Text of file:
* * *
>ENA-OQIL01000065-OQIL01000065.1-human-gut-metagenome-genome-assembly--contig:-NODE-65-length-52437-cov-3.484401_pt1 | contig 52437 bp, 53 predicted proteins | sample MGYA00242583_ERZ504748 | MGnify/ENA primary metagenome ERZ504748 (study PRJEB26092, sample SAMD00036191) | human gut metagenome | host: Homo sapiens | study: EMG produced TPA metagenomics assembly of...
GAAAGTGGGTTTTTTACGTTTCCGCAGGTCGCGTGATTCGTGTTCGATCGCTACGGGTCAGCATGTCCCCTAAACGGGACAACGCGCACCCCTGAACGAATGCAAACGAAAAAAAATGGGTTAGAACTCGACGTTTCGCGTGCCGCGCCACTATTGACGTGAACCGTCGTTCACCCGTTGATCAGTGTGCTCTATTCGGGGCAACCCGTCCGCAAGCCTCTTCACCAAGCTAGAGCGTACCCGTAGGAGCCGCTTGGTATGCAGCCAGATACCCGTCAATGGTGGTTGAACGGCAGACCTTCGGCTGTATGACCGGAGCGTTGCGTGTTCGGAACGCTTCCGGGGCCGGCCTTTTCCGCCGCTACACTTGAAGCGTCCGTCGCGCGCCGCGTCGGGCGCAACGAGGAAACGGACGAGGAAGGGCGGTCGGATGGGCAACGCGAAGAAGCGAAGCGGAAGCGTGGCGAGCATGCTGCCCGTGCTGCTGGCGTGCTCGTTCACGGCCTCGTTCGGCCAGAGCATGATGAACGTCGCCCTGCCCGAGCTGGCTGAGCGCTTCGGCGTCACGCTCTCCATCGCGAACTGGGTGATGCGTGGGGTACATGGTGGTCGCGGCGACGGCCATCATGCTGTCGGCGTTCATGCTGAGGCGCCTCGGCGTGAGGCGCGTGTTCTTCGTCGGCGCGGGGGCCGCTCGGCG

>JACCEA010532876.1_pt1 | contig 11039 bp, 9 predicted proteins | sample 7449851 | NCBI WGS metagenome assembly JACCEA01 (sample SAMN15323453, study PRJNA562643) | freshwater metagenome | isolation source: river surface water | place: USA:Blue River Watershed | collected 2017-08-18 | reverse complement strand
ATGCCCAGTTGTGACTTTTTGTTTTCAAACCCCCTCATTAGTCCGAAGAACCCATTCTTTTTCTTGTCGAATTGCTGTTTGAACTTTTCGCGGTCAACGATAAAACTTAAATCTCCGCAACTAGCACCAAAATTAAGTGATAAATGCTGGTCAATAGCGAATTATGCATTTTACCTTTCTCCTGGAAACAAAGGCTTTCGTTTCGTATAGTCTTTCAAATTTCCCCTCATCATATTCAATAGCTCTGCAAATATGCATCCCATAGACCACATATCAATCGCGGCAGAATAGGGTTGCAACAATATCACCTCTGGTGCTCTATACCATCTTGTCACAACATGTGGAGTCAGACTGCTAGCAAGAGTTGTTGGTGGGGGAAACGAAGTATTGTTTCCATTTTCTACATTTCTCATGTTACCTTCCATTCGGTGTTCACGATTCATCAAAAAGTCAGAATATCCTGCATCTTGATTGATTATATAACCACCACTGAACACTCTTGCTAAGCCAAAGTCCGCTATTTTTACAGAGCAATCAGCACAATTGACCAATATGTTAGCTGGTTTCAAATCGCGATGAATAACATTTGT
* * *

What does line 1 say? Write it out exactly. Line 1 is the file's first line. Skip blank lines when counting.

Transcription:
>ENA-OQIL01000065-OQIL01000065.1-human-gut-metagenome-genome-assembly--contig:-NODE-65-length-52437-cov-3.484401_pt1 | contig 52437 bp, 53 predicted proteins | sample MGYA00242583_ERZ504748 | MGnify/ENA primary metagenome ERZ504748 (study PRJEB26092, sample SAMD00036191) | human gut metagenome | host: Homo sapiens | study: EMG produced TPA metagenomics assembly of...